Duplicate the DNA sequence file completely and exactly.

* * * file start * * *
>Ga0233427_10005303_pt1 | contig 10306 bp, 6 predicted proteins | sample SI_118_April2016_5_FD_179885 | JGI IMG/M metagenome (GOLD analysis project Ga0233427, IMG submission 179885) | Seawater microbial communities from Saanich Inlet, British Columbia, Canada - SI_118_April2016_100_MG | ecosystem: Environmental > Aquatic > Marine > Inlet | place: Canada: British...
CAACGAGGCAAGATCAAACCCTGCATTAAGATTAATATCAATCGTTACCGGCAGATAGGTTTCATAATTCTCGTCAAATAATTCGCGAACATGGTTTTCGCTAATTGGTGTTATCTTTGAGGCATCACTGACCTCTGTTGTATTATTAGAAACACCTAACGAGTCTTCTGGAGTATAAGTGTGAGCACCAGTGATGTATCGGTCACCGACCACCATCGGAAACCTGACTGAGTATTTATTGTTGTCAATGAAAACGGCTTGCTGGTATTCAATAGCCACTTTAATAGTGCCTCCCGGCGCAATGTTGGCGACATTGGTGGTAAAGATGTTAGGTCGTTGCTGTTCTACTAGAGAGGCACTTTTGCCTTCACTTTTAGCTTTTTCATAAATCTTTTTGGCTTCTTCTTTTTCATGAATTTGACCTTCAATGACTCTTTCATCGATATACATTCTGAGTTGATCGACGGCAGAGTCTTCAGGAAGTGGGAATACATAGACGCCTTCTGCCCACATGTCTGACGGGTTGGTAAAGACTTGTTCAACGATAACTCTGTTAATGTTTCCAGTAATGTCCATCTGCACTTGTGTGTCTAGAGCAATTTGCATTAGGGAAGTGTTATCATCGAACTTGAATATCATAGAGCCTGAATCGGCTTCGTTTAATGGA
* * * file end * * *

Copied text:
>Ga0233427_10005303_pt1 | contig 10306 bp, 6 predicted proteins | sample SI_118_April2016_5_FD_179885 | JGI IMG/M metagenome (GOLD analysis project Ga0233427, IMG submission 179885) | Seawater microbial communities from Saanich Inlet, British Columbia, Canada - SI_118_April2016_100_MG | ecosystem: Environmental > Aquatic > Marine > Inlet | place: Canada: British...
CAACGAGGCAAGATCAAACCCTGCATTAAGATTAATATCAATCGTTACCGGCAGATAGGTTTCATAATTCTCGTCAAATAATTCGCGAACATGGTTTTCGCTAATTGGTGTTATCTTTGAGGCATCACTGACCTCTGTTGTATTATTAGAAACACCTAACGAGTCTTCTGGAGTATAAGTGTGAGCACCAGTGATGTATCGGTCACCGACCACCATCGGAAACCTGACTGAGTATTTATTGTTGTCAATGAAAACGGCTTGCTGGTATTCAATAGCCACTTTAATAGTGCCTCCCGGCGCAATGTTGGCGACATTGGTGGTAAAGATGTTAGGTCGTTGCTGTTCTACTAGAGAGGCACTTTTGCCTTCACTTTTAGCTTTTTCATAAATCTTTTTGGCTTCTTCTTTTTCATGAATTTGACCTTCAATGACTCTTTCATCGATATACATTCTGAGTTGATCGACGGCAGAGTCTTCAGGAAGTGGGAATACATAGACGCCTTCTGCCCACATGTCTGACGGGTTGGTAAAGACTTGTTCAACGATAACTCTGTTAATGTTTCCAGTAATGTCCATCTGCACTTGTGTGTCTAGAGCAATTTGCATTAGGGAAGTGTTATCATCGAACTTGAATATCATAGAGCCTGAATCGGCTTCGTTTAATGGA